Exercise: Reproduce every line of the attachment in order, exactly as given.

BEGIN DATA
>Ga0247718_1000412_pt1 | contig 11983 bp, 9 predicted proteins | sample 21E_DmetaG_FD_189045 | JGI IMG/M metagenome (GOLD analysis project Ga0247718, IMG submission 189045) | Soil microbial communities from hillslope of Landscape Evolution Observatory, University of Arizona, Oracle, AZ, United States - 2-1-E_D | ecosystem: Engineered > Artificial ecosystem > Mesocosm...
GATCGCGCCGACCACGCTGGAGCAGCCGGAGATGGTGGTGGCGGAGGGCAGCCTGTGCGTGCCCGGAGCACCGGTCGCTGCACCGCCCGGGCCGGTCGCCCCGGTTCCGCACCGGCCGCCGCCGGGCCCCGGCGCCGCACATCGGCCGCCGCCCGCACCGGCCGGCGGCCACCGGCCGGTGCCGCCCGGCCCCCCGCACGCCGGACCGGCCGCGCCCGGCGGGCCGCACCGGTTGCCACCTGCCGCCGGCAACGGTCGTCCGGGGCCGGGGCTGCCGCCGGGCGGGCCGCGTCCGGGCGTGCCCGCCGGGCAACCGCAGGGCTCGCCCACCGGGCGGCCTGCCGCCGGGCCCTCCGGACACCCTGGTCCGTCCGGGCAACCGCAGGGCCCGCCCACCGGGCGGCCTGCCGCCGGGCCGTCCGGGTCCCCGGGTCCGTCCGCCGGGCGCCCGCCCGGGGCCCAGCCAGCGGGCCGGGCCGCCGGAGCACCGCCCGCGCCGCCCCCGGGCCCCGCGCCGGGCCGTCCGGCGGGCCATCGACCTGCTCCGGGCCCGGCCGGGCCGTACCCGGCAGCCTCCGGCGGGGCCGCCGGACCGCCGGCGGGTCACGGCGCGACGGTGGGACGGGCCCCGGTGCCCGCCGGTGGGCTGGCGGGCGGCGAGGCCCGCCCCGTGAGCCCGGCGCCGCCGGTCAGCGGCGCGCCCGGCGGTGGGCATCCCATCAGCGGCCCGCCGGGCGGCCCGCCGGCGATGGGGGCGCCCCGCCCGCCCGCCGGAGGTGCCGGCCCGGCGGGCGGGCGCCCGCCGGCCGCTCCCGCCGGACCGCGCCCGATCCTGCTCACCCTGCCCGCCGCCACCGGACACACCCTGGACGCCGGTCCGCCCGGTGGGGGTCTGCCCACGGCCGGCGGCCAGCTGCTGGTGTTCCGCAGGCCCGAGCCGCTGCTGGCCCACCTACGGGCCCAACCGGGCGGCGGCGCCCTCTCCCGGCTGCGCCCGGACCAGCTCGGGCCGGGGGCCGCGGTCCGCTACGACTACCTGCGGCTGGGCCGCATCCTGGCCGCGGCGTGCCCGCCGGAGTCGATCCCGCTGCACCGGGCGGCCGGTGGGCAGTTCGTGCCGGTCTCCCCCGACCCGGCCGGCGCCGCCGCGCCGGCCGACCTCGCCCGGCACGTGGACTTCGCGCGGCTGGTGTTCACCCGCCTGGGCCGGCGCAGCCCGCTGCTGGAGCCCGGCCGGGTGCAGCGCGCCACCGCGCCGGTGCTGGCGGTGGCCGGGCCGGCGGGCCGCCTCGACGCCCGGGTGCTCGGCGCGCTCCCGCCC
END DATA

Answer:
>Ga0247718_1000412_pt1 | contig 11983 bp, 9 predicted proteins | sample 21E_DmetaG_FD_189045 | JGI IMG/M metagenome (GOLD analysis project Ga0247718, IMG submission 189045) | Soil microbial communities from hillslope of Landscape Evolution Observatory, University of Arizona, Oracle, AZ, United States - 2-1-E_D | ecosystem: Engineered > Artificial ecosystem > Mesocosm...
GATCGCGCCGACCACGCTGGAGCAGCCGGAGATGGTGGTGGCGGAGGGCAGCCTGTGCGTGCCCGGAGCACCGGTCGCTGCACCGCCCGGGCCGGTCGCCCCGGTTCCGCACCGGCCGCCGCCGGGCCCCGGCGCCGCACATCGGCCGCCGCCCGCACCGGCCGGCGGCCACCGGCCGGTGCCGCCCGGCCCCCCGCACGCCGGACCGGCCGCGCCCGGCGGGCCGCACCGGTTGCCACCTGCCGCCGGCAACGGTCGTCCGGGGCCGGGGCTGCCGCCGGGCGGGCCGCGTCCGGGCGTGCCCGCCGGGCAACCGCAGGGCTCGCCCACCGGGCGGCCTGCCGCCGGGCCCTCCGGACACCCTGGTCCGTCCGGGCAACCGCAGGGCCCGCCCACCGGGCGGCCTGCCGCCGGGCCGTCCGGGTCCCCGGGTCCGTCCGCCGGGCGCCCGCCCGGGGCCCAGCCAGCGGGCCGGGCCGCCGGAGCACCGCCCGCGCCGCCCCCGGGCCCCGCGCCGGGCCGTCCGGCGGGCCATCGACCTGCTCCGGGCCCGGCCGGGCCGTACCCGGCAGCCTCCGGCGGGGCCGCCGGACCGCCGGCGGGTCACGGCGCGACGGTGGGACGGGCCCCGGTGCCCGCCGGTGGGCTGGCGGGCGGCGAGGCCCGCCCCGTGAGCCCGGCGCCGCCGGTCAGCGGCGCGCCCGGCGGTGGGCATCCCATCAGCGGCCCGCCGGGCGGCCCGCCGGCGATGGGGGCGCCCCGCCCGCCCGCCGGAGGTGCCGGCCCGGCGGGCGGGCGCCCGCCGGCCGCTCCCGCCGGACCGCGCCCGATCCTGCTCACCCTGCCCGCCGCCACCGGACACACCCTGGACGCCGGTCCGCCCGGTGGGGGTCTGCCCACGGCCGGCGGCCAGCTGCTGGTGTTCCGCAGGCCCGAGCCGCTGCTGGCCCACCTACGGGCCCAACCGGGCGGCGGCGCCCTCTCCCGGCTGCGCCCGGACCAGCTCGGGCCGGGGGCCGCGGTCCGCTACGACTACCTGCGGCTGGGCCGCATCCTGGCCGCGGCGTGCCCGCCGGAGTCGATCCCGCTGCACCGGGCGGCCGGTGGGCAGTTCGTGCCGGTCTCCCCCGACCCGGCCGGCGCCGCCGCGCCGGCCGACCTCGCCCGGCACGTGGACTTCGCGCGGCTGGTGTTCACCCGCCTGGGCCGGCGCAGCCCGCTGCTGGAGCCCGGCCGGGTGCAGCGCGCCACCGCGCCGGTGCTGGCGGTGGCCGGGCCGGCGGGCCGCCTCGACGCCCGGGTGCTCGGCGCGCTCCCGCCC